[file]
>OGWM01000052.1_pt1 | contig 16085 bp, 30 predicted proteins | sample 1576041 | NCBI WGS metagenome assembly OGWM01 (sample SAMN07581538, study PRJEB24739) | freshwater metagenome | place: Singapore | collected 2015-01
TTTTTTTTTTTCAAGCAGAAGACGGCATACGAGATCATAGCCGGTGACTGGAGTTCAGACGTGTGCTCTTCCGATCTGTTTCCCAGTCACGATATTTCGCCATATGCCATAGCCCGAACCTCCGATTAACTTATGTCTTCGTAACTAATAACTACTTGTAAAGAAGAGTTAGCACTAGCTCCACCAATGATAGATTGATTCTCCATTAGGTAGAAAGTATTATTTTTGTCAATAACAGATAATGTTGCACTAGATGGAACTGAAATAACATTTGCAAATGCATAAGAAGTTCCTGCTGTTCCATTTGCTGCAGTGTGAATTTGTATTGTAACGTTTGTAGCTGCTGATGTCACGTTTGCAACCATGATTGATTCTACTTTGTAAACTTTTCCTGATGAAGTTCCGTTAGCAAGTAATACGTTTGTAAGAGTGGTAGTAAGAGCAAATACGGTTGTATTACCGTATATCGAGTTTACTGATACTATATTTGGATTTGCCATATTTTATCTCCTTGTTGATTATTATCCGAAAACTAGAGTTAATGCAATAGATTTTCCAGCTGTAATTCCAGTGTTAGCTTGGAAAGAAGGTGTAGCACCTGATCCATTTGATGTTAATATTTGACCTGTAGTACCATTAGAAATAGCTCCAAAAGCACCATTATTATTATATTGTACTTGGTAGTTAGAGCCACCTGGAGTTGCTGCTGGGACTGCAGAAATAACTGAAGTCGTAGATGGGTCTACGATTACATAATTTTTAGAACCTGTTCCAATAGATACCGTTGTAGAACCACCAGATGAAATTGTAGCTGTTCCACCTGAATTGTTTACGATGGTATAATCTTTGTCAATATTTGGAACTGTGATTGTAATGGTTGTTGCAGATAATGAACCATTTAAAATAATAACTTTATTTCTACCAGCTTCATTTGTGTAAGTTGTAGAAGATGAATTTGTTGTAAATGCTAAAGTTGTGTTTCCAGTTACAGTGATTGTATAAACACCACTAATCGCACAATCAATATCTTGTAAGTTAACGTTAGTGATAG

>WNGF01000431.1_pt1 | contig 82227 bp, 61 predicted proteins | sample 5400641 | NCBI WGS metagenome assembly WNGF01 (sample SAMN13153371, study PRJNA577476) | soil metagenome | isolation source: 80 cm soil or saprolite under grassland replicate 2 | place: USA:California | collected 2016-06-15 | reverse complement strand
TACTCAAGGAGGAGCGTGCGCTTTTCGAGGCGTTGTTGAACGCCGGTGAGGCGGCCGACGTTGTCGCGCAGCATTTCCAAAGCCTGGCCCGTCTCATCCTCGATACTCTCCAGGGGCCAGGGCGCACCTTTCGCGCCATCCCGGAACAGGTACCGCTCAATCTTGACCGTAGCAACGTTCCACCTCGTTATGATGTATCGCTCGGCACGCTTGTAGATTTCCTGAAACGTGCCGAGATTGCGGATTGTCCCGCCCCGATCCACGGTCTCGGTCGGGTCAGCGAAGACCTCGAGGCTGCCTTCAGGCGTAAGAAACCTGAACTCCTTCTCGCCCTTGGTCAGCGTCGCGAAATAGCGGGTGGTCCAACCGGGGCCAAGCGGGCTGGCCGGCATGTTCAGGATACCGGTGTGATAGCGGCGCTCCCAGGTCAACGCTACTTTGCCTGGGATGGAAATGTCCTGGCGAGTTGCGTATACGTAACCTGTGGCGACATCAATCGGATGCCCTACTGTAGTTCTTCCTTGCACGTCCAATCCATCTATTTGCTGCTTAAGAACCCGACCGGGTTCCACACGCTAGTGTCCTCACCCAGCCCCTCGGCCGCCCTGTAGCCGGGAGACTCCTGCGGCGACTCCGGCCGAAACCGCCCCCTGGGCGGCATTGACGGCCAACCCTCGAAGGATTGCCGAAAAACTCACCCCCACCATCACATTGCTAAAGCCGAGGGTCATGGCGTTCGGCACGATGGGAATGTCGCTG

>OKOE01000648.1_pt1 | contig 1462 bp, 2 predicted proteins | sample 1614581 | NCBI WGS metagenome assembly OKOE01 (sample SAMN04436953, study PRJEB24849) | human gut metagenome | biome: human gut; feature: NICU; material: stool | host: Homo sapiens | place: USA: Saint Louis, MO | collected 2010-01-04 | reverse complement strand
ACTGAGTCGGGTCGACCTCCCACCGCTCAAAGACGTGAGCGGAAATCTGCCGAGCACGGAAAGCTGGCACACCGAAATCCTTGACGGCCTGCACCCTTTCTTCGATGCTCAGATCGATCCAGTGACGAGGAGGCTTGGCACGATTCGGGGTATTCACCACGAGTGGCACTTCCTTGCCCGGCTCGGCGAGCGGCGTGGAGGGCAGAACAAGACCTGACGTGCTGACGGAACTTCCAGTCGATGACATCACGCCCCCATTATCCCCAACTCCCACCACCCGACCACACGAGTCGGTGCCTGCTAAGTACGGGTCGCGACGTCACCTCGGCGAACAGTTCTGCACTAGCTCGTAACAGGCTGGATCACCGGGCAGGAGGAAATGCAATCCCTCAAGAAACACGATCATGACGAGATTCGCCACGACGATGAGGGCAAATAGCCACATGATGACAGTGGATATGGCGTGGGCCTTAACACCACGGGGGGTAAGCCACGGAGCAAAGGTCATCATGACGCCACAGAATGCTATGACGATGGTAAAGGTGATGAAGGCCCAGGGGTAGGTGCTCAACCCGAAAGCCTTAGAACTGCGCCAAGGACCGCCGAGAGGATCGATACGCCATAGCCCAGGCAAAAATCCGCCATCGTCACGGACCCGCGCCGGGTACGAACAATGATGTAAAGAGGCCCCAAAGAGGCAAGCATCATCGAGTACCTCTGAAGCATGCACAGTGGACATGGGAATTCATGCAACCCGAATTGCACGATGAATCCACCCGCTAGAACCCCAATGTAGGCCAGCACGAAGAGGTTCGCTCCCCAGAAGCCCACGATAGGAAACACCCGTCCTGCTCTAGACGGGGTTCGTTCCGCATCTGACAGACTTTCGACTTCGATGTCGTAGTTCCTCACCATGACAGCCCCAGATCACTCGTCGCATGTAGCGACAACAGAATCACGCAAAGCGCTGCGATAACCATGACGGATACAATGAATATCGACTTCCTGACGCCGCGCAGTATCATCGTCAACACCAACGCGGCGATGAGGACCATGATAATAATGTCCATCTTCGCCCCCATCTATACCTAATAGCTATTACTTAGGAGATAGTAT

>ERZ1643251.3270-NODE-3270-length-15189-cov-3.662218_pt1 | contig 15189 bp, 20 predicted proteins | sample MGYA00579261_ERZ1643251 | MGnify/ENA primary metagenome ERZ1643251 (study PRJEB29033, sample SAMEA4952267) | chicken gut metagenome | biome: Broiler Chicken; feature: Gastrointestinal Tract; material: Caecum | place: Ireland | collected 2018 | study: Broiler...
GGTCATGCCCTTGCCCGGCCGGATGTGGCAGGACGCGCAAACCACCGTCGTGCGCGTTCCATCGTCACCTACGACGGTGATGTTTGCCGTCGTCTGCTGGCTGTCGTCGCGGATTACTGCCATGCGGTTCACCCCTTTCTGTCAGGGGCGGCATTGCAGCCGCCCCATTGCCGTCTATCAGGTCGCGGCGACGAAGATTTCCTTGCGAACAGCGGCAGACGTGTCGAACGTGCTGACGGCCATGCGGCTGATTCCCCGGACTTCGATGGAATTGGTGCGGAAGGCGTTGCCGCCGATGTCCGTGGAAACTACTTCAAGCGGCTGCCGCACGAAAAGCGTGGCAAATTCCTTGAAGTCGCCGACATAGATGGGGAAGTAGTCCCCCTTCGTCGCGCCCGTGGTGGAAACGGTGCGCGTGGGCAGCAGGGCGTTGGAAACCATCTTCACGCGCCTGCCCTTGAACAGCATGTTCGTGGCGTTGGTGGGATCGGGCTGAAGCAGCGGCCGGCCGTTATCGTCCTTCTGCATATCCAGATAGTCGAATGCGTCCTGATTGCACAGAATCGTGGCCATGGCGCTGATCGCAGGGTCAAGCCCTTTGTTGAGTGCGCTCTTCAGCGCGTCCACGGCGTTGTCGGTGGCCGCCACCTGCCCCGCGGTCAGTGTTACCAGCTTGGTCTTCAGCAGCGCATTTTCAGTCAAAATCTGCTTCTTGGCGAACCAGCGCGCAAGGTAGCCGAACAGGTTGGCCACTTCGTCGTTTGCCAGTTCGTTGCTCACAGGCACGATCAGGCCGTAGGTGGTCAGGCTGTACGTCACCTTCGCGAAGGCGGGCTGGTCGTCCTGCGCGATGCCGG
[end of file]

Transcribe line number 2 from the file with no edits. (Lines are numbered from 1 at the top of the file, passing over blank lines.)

TTTTTTTTTTTCAAGCAGAAGACGGCATACGAGATCATAGCCGGTGACTGGAGTTCAGACGTGTGCTCTTCCGATCTGTTTCCCAGTCACGATATTTCGCCATATGCCATAGCCCGAACCTCCGATTAACTTATGTCTTCGTAACTAATAACTACTTGTAAAGAAGAGTTAGCACTAGCTCCACCAATGATAGATTGATTCTCCATTAGGTAGAAAGTATTATTTTTGTCAATAACAGATAATGTTGCACTAGATGGAACTGAAATAACATTTGCAAATGCATAAGAAGTTCCTGCTGTTCCATTTGCTGCAGTGTGAATTTGTATTGTAACGTTTGTAGCTGCTGATGTCACGTTTGCAACCATGATTGATTCTACTTTGTAAACTTTTCCTGATGAAGTTCCGTTAGCAAGTAATACGTTTGTAAGAGTGGTAGTAAGAGCAAATACGGTTGTATTACCGTATATCGAGTTTACTGATACTATATTTGGATTTGCCATATTTTATCTCCTTGTTGATTATTATCCGAAAACTAGAGTTAATGCAATAGATTTTCCAGCTGTAATTCCAGTGTTAGCTTGGAAAGAAGGTGTAGCACCTGATCCATTTGATGTTAATATTTGACCTGTAGTACCATTAGAAATAGCTCCAAAAGCACCATTATTATTATATTGTACTTGGTAGTTAGAGCCACCTGGAGTTGCTGCTGGGACTGCAGAAATAACTGAAGTCGTAGATGGGTCTACGATTACATAATTTTTAGAACCTGTTCCAATAGATACCGTTGTAGAACCACCAGATGAAATTGTAGCTGTTCCACCTGAATTGTTTACGATGGTATAATCTTTGTCAATATTTGGAACTGTGATTGTAATGGTTGTTGCAGATAATGAACCATTTAAAATAATAACTTTATTTCTACCAGCTTCATTTGTGTAAGTTGTAGAAGATGAATTTGTTGTAAATGCTAAAGTTGTGTTTCCAGTTACAGTGATTGTATAAACACCACTAATCGCACAATCAATATCTTGTAAGTTAACGTTAGTGATAG